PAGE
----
How anti-TTIP groups dominate German online media
Matthias Bauer / Feb 2015
Anti TTIP demonstrators in Germany
In Germany, a few anti-TTIP groups are waging a resolute battle against TTIP in online media.
Compared to both German industry associations and labour unions, which are the traditional bodies debating trade and defining the trade agenda, 85 per cent of all TTIP-related positions in German online media are originally authored and spread by anti-TTIP groups.
Similarly, for the period July-December 2014, anti-TTIP groups’ announcements in Germany amounted to 83 per cent of total online media reporting on average, going up to 93 per cent in peak times. Peak time media reporting is around the TTIP negotiations rounds, and it is obvious that there are coordinated multi-online-media campaigns with high success rates then.
Furthermore, 90 per cent of anti-TTIP online media penetration happens on Facebook and Twitter. Some 5 per cent goes to blogs and forum sites. Online new portals represent a comparatively small fraction of anti-TTIP groups’ positions.
TTIP-related positions emerging from of German labour unions and business associations are largely absorbed by the classical online news sites. By contrast, modern social online media barely plays a role for the traditional stakeholders of trade policy.
Another interesting feature of the campaign in online media is the fact that a high share, 20 per cent, of all anti-TTIP announcements of dominant anti-TTIP NGO’s have been authored and spread by Attac. 26 per cent of Attac’s penetration takes place on Facebook, 53 per cent on Twitter and 8 per cent on blogs and forums.
Given the mission of Attac, which is to oppose ‘neo-liberal globalisation’, it is no great surprise that they can heavily and that they are using cost-effective means to diffuse the message.
However, there is an interesting imbalance in online media penetration, with anti-TTIP campaign groups dominating that scene. With its small number of members in Germany, which was 27,402 in 2014, Attac’s anti-TTIP activities in Germany are indeed formidable. Compare that, for instance to, VERDI, the dominant German labour union for the services sectors, representing 2 million workers. Attac’s TTIP-related online media activities exceed VERDI’s by factor 1,000 (one thousand). Compared to the umbrella organisation of German labour unions, DGB, Attac’s activities exceed those of DGB by factor 3,000 (three thousand, see figure above).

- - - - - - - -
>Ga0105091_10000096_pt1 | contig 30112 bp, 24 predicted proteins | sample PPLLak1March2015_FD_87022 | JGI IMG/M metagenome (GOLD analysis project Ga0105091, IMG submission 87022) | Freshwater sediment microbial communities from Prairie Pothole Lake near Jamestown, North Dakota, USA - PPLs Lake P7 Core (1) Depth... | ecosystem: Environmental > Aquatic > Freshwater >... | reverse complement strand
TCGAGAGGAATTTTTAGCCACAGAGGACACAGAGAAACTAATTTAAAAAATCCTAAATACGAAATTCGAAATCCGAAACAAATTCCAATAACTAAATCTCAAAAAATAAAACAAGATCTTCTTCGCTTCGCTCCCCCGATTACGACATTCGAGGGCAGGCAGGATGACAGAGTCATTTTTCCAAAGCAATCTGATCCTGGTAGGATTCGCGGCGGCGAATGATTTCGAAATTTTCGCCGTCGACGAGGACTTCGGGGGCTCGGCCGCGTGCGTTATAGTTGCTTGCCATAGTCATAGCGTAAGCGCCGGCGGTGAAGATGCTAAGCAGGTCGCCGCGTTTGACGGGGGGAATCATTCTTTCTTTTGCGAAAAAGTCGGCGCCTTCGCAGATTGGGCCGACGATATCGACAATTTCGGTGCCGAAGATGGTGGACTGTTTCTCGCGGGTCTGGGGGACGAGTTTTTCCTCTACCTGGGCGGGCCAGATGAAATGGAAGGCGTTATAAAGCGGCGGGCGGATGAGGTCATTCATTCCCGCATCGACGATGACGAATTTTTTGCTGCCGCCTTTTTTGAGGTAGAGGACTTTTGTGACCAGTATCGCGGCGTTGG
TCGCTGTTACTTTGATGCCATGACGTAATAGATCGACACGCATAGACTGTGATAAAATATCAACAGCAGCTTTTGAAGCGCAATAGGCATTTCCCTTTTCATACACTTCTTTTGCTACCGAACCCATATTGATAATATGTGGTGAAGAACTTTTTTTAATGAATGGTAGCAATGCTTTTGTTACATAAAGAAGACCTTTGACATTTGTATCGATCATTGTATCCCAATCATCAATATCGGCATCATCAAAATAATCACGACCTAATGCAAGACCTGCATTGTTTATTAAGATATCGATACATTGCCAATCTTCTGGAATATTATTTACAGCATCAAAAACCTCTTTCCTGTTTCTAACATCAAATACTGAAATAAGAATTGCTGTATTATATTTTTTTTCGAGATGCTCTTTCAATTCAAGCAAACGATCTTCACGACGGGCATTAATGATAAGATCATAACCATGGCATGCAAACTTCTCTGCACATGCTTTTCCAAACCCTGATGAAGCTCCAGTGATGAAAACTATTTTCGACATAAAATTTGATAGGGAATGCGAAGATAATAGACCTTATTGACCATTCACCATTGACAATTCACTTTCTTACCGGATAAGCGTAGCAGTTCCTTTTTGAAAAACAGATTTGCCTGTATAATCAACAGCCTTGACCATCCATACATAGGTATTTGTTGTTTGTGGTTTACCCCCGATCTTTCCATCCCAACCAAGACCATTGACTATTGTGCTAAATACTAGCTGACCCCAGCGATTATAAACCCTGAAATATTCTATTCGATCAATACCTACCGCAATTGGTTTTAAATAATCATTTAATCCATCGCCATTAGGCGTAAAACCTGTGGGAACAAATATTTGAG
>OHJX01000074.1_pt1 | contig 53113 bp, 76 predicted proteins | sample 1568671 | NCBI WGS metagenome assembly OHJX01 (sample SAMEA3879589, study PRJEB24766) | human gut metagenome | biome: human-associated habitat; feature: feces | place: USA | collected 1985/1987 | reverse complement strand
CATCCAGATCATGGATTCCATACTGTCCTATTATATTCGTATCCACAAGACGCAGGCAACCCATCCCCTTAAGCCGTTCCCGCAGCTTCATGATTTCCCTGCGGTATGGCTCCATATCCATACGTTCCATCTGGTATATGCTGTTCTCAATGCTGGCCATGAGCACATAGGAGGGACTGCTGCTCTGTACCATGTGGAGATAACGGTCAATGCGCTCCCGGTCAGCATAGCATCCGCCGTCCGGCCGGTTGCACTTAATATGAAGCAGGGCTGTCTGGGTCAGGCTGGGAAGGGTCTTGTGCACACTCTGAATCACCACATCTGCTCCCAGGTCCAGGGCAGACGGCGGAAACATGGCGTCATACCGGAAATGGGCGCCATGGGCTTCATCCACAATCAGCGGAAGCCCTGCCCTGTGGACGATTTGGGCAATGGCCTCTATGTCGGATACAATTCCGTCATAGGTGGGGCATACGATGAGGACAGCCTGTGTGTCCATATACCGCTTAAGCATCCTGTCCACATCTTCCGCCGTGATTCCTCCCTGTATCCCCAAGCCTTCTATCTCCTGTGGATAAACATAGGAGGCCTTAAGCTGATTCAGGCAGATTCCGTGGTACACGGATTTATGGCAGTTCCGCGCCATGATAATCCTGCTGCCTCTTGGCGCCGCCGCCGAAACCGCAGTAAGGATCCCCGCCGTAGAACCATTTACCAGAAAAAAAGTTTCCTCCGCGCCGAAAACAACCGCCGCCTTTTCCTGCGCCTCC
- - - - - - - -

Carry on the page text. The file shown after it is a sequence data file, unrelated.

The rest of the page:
The numbers also show that German business associations are barely engaged in the online media debate. Undeniably, it is always difficult for industry bodies to develop coordinated positions reflecting a common interest of all the industry. Sometimes, industry stakeholders, especially in German SME’s, are unwilling to engage in the debate, or cannot move beyond empty statements that are always difficult to generate interest for.
But what do these findings tell us about public discourse and public opinion about TTIP in a modern democracy?
Sure, the numbers do not measure the impact of anti-TTIP campaigning. Nor do they indicate the perception of TTIP in the broader public. Anti-TTIP online media activities do, however, shape public opinion and feed back into traditional print and audio-visual media.
The numbers also suggest that public opinion is, perhaps more than ever before, a matter of participation. In today’s online media debate about TTIP, populist left-wing and anti-globalisation groups express minority views – but views that get traction. Pro-market activists are hardly, if at all, visible.
Empirical research indicates that people tend to be hesitant to voice a minority view when their friends, family or colleagues feel differently. It is called the ‘spiral of silence’ and it holds true for both the offline and the online media. The asymmetry in the current online media discourse bears the risk that ‘praising TTIP’ becomes a widespread minority view, and it may even create a lasting impact on the zeitgeist of globalisation. Therefore, it is time for the advocates of TTIP – not only in Germany – to make their voice heard beyond conferences and official hearings in order to prevent the spiral of silence to put an end to a promising trade agreement.
This article is drawn from the ECIPE blog